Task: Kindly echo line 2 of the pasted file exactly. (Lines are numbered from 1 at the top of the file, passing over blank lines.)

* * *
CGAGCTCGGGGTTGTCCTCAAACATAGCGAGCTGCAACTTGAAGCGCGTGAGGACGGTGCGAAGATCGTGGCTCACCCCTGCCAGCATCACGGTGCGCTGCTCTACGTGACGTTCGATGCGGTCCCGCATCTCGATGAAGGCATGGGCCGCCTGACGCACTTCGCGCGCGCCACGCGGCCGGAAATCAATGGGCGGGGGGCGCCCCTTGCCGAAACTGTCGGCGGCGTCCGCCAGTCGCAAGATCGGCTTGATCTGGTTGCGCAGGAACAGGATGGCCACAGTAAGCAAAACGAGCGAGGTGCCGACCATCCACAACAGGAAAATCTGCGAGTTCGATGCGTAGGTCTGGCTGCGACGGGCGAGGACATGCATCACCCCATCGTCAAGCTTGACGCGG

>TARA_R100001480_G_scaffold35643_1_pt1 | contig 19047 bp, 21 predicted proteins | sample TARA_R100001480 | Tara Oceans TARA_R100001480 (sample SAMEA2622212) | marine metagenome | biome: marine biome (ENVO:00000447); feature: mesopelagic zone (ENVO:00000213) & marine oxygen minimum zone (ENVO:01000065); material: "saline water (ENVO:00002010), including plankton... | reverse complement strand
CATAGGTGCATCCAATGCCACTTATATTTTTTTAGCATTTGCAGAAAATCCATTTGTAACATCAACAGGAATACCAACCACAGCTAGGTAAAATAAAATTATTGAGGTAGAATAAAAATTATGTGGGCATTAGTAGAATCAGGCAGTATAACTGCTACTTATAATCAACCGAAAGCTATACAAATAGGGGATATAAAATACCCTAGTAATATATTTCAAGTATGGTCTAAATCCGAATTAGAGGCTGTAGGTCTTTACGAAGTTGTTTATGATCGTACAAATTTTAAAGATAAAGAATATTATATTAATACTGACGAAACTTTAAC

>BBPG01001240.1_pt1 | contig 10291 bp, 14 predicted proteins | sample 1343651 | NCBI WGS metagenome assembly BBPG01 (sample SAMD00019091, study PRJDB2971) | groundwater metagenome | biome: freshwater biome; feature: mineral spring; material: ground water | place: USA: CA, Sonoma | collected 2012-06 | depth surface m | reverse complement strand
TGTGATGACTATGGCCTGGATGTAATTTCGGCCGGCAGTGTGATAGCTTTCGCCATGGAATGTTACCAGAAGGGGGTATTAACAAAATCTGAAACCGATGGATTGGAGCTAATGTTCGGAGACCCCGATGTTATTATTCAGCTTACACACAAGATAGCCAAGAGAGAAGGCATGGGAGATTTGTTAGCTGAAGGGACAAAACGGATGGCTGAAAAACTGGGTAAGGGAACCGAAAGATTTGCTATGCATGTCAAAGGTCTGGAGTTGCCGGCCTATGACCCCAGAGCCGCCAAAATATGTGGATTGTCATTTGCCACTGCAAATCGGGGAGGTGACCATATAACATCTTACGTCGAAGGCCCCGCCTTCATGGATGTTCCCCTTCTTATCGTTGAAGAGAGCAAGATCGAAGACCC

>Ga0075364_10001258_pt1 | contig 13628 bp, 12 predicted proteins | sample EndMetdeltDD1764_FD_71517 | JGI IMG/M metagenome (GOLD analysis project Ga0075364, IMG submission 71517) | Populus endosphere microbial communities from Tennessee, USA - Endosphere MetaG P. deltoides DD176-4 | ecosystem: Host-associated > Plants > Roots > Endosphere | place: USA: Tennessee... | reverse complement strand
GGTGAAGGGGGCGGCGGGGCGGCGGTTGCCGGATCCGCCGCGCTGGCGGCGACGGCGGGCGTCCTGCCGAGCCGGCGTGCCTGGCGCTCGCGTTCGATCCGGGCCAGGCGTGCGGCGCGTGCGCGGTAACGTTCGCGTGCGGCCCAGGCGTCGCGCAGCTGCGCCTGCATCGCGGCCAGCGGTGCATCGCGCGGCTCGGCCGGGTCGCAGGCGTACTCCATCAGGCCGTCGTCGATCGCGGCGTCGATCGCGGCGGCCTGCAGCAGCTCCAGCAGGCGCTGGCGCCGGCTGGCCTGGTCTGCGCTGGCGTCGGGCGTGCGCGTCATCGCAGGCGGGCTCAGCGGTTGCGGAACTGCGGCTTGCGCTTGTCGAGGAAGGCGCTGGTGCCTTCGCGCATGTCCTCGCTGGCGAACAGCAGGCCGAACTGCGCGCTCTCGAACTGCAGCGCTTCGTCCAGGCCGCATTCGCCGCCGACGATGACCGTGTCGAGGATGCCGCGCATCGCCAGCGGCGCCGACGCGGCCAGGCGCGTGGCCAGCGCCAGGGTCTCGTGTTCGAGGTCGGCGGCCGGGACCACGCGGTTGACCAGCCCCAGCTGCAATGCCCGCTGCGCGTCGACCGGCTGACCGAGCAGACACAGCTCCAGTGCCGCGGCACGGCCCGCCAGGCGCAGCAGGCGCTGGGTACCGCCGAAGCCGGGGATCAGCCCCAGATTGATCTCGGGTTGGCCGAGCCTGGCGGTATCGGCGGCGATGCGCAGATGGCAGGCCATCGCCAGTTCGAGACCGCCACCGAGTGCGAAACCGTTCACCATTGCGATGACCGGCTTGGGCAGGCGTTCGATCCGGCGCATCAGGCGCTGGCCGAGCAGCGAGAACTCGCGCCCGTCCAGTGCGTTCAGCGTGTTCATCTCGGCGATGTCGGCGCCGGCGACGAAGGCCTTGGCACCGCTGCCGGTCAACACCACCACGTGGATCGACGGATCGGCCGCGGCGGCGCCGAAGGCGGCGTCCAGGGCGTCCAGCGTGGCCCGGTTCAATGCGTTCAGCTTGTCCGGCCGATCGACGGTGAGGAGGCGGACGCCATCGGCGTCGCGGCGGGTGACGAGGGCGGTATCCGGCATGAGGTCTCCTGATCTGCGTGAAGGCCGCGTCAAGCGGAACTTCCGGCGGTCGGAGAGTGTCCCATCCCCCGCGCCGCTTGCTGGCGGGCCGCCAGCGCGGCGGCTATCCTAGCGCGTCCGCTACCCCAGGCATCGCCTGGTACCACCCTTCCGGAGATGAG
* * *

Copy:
>TARA_R100001480_G_scaffold35643_1_pt1 | contig 19047 bp, 21 predicted proteins | sample TARA_R100001480 | Tara Oceans TARA_R100001480 (sample SAMEA2622212) | marine metagenome | biome: marine biome (ENVO:00000447); feature: mesopelagic zone (ENVO:00000213) & marine oxygen minimum zone (ENVO:01000065); material: "saline water (ENVO:00002010), including plankton... | reverse complement strand